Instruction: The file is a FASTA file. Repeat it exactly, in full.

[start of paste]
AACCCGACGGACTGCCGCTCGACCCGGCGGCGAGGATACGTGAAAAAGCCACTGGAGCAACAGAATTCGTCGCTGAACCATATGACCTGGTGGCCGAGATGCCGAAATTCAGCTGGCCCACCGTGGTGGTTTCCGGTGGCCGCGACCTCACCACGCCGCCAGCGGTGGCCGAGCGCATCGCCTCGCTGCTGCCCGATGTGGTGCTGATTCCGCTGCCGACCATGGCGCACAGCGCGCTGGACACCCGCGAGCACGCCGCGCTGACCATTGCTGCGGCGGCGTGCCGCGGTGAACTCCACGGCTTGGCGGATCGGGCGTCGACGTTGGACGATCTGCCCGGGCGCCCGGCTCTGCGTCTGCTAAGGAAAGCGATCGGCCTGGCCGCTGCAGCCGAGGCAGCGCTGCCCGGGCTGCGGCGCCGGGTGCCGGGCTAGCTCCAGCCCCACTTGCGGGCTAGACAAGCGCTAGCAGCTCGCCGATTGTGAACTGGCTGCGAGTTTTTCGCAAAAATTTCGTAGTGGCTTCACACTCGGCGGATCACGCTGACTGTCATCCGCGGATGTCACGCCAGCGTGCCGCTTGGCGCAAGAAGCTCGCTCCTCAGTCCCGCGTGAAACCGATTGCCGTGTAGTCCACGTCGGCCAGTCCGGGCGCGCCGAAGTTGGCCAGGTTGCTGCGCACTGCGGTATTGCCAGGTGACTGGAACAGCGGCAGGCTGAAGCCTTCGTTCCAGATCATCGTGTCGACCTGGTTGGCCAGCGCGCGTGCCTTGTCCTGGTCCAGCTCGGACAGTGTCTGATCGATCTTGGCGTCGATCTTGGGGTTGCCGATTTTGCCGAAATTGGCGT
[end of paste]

AACCCGACGGACTGCCGCTCGACCCGGCGGCGAGGATACGTGAAAAAGCCACTGGAGCAACAGAATTCGTCGCTGAACCATATGACCTGGTGGCCGAGATGCCGAAATTCAGCTGGCCCACCGTGGTGGTTTCCGGTGGCCGCGACCTCACCACGCCGCCAGCGGTGGCCGAGCGCATCGCCTCGCTGCTGCCCGATGTGGTGCTGATTCCGCTGCCGACCATGGCGCACAGCGCGCTGGACACCCGCGAGCACGCCGCGCTGACCATTGCTGCGGCGGCGTGCCGCGGTGAACTCCACGGCTTGGCGGATCGGGCGTCGACGTTGGACGATCTGCCCGGGCGCCCGGCTCTGCGTCTGCTAAGGAAAGCGATCGGCCTGGCCGCTGCAGCCGAGGCAGCGCTGCCCGGGCTGCGGCGCCGGGTGCCGGGCTAGCTCCAGCCCCACTTGCGGGCTAGACAAGCGCTAGCAGCTCGCCGATTGTGAACTGGCTGCGAGTTTTTCGCAAAAATTTCGTAGTGGCTTCACACTCGGCGGATCACGCTGACTGTCATCCGCGGATGTCACGCCAGCGTGCCGCTTGGCGCAAGAAGCTCGCTCCTCAGTCCCGCGTGAAACCGATTGCCGTGTAGTCCACGTCGGCCAGTCCGGGCGCGCCGAAGTTGGCCAGGTTGCTGCGCACTGCGGTATTGCCAGGTGACTGGAACAGCGGCAGGCTGAAGCCTTCGTTCCAGATCATCGTGTCGACCTGGTTGGCCAGCGCGCGTGCCTTGTCCTGGTCCAGCTCGGACAGTGTCTGATCGATCTTGGCGTCGATCTTGGGGTTGCCGATTTTGCCGAAATTGGCGT